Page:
6″x4.5″ graphic novel
For mature Readers
Top Shelf Productions – November 2007
I was going to wait until Friday to review this, but after reading it I got all excited and decided I couldn’t wait. I really, really enjoyed the hell out of this little comic. It’s black and white with no dialogue, so the entire story is conveyed solely by the art and the facial expressions of the characters. It focuses on a female barbarian and her Halfling (I’m guessing) companion, battling their way through a dungeon.
I thought the art was great! I could see touches of both Sergio Aragones and Roberta Gregory (Bitchy Bitch) in the style, yet it remained highly original. The main character has a nice rack, but she’s proportional, and even with the simplicity of the black and white art, muscular development was indicated. She looked like she could wield her axe reasonably, and she has a cute round face instead of the heart-shaped or “kitten-ish” faces we’re used to from comics artists. Her armor was a touch too Xena for me, at first, but the leather strip skirt is a historical and valid armor type, so I got the hell over it. Also, at no time did this comic make me roll my eyes (which is good because that hurts right now, please see previous post). Not once did anything the character did make want to punch anyone. And honestly, that has to be some sort of record.
The facial expressions of the heroine and the other characters, however, are where the artist’s skill really shines. I absolutely adore how well the artist conveyed a wide variety of emotions with the faces of the characters. Fear, dismay, anger, shock, happiness, concern, all were conveyed well, which is important with the lack of dialogue. I think my favorite is the yucky face she makes while combatting a zombie ogre-type thing.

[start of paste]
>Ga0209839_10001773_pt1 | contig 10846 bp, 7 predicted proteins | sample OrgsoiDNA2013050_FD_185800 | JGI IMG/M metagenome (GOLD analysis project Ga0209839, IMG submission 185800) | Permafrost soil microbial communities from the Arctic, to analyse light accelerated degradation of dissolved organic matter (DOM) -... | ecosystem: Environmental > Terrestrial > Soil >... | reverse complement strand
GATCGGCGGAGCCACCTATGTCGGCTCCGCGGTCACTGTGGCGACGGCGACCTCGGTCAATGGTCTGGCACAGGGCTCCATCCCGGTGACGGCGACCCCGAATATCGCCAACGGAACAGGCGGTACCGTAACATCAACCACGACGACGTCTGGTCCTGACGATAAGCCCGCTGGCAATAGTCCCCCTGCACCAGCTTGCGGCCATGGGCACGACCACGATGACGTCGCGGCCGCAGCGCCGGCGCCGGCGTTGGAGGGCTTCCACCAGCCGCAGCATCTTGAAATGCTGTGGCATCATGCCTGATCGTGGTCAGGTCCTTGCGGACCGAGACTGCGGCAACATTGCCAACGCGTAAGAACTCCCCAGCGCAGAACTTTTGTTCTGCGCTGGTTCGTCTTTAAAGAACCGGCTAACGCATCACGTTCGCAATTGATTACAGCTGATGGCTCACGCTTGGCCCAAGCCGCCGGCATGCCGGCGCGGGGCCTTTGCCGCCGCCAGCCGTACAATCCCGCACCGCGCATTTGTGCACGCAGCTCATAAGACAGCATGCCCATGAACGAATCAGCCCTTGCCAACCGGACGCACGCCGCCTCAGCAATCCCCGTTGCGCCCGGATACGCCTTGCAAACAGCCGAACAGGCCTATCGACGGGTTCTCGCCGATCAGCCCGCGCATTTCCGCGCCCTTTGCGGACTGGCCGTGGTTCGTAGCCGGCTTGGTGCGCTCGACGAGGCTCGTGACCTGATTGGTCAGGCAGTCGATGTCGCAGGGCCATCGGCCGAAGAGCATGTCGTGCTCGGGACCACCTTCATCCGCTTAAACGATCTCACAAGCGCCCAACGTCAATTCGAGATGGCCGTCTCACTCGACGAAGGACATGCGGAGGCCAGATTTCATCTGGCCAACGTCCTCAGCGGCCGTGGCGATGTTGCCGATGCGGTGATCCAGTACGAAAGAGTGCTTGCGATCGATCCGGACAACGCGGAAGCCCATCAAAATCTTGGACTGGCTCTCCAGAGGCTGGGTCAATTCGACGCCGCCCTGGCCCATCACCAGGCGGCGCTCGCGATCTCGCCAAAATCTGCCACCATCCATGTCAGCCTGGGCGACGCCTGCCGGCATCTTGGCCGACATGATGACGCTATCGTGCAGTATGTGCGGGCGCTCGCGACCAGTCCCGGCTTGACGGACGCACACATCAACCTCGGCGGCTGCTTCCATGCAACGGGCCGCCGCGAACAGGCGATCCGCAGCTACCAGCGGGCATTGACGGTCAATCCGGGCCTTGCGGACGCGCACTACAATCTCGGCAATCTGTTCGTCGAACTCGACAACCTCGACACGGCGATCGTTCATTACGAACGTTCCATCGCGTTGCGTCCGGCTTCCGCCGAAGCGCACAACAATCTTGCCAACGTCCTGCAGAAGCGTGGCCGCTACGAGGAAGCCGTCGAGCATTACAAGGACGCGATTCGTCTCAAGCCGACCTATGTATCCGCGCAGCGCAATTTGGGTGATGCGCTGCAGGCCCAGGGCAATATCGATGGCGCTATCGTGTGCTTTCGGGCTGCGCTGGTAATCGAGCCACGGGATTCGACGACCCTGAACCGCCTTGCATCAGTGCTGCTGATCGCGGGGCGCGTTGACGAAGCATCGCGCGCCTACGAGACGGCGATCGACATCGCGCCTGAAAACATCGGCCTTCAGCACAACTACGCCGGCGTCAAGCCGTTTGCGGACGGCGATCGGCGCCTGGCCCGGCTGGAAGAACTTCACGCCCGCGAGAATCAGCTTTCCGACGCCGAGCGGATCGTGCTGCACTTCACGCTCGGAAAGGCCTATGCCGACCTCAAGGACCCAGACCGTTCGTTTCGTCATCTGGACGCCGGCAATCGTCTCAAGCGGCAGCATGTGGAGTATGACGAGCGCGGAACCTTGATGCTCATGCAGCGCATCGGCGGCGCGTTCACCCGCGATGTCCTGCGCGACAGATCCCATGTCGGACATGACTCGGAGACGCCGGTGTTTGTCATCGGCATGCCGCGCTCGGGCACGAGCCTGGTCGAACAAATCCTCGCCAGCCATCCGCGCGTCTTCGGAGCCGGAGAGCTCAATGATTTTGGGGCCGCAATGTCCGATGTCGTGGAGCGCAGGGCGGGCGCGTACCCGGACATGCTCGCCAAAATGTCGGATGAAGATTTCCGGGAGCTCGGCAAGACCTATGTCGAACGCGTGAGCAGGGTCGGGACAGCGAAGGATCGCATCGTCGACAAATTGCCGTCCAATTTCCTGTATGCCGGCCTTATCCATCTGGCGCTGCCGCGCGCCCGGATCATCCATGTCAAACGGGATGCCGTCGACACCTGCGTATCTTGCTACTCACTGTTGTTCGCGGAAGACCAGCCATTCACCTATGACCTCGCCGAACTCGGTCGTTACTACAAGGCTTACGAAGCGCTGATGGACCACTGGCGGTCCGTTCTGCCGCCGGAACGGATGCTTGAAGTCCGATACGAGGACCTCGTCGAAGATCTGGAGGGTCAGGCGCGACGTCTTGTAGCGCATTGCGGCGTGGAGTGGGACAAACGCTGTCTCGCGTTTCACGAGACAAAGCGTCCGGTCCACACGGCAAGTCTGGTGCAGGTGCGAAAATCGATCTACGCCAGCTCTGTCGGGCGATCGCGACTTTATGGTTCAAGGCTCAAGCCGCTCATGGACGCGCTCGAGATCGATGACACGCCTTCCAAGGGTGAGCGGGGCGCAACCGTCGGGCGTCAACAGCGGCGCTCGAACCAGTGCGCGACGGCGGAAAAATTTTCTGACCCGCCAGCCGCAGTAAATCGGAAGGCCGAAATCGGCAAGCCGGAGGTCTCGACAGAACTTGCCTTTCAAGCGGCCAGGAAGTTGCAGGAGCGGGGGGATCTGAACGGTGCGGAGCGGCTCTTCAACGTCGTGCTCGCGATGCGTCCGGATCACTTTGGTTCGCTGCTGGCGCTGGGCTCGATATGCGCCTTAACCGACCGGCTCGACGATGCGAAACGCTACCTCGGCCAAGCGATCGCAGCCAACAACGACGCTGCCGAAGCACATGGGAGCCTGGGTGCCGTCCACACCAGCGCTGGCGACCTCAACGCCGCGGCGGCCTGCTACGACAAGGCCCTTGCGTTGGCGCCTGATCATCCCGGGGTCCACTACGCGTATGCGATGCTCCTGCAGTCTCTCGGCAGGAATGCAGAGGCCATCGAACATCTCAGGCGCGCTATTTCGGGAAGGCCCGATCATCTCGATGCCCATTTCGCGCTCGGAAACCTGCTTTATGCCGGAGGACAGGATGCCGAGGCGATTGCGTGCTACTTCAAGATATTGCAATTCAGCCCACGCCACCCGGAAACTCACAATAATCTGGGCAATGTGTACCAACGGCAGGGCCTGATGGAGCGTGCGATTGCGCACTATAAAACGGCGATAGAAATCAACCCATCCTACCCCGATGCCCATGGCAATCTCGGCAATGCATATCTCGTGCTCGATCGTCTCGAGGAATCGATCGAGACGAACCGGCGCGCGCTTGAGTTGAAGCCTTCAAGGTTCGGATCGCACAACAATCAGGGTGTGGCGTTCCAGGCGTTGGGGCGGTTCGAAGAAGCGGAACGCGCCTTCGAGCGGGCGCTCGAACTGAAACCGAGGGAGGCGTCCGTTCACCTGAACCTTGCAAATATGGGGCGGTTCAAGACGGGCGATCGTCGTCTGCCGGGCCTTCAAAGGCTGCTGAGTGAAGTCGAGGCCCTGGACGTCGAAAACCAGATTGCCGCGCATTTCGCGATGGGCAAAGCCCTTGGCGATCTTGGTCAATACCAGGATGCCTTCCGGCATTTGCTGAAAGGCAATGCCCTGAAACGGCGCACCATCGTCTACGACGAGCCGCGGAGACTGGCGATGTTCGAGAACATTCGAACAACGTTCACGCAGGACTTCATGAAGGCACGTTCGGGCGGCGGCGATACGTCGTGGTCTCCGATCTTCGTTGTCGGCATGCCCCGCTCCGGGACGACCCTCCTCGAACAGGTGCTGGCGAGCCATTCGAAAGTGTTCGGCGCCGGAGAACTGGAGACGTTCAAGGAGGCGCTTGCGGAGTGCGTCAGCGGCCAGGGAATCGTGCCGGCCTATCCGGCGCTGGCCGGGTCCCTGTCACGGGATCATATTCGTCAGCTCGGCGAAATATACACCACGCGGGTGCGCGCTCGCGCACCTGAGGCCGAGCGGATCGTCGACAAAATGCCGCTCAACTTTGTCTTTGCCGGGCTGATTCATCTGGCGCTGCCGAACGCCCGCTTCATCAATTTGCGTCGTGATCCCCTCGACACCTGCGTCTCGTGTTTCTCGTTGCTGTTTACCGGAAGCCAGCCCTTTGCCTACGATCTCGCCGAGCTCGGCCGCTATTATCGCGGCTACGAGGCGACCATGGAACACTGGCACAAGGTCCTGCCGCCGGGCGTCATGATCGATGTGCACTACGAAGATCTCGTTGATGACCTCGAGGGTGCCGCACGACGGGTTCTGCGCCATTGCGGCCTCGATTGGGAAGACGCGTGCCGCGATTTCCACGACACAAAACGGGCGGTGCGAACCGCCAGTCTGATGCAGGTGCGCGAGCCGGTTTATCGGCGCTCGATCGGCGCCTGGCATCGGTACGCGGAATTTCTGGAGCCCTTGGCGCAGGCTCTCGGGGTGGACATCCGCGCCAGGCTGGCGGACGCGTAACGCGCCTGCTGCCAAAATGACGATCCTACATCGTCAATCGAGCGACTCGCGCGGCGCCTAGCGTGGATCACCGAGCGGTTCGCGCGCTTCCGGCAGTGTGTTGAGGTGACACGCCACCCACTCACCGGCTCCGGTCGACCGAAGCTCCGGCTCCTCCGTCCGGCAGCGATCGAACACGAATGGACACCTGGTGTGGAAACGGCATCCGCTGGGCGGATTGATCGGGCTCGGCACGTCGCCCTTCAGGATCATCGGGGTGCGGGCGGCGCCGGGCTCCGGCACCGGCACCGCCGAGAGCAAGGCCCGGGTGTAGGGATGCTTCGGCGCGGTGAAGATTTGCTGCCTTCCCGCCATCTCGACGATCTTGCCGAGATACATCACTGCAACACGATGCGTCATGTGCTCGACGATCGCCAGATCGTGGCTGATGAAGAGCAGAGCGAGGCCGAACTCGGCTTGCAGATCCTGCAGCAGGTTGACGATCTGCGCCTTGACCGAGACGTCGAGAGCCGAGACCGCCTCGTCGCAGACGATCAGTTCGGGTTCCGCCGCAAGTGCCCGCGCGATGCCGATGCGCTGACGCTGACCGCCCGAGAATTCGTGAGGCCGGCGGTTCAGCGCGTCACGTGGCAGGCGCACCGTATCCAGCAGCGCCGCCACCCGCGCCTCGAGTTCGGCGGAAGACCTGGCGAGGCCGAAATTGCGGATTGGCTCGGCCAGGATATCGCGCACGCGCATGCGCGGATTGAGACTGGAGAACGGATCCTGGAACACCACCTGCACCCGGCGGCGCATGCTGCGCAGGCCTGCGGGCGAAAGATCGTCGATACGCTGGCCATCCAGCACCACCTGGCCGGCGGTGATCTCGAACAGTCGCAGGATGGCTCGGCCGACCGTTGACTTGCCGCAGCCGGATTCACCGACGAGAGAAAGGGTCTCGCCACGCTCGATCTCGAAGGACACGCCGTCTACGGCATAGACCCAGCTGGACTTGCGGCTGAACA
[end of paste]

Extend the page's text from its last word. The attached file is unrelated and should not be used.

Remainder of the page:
The plot moves along really well, there are no wasted panels. Every panel conveys something important to the story. I won’t go too heavily into the plot, except to say it’s a dungeon crawl resulting in a rescue. I wouldn’t want to ruin the ending for you. According to the promo materials I got with my copy, the author/artist has worked up D&D stats for all the characters, and this does not surprise me in the least. It has an excellent RPG feel to it, without feeling like it’s that guy everyone knows who will corner you and go on and on about his 24th Level Warrior-Mage with the +12 Soul-Sucking Sword…
On a Feminist Critique level, the character is empowered, she is determined, not once does her facial expression devolve into “Porn Face” (I’m looking at you, Greg Land), nor does she look solely decorative. She is active, and the agent of change. She is the rescuer, the hero. I’m sure there are people out there who would disagree with my assessment that the book is Feminist-friendly, if not Feminist itself, but that’s the great thing about opinions, everyone gets to have them.
I highly recommend this comic. It’s cute. It’s well done. The art is great, particularly the wide range of facial expressions given the simplicity of the style. It says that it is recommended for mature readers +16, but I don’t think I’d hesitate over-much giving this to an 11 year old. Really. And while I don’t have kids, I’m generally more conservative than my parent-friends about what I think children should have access to when. So, go buy it!!!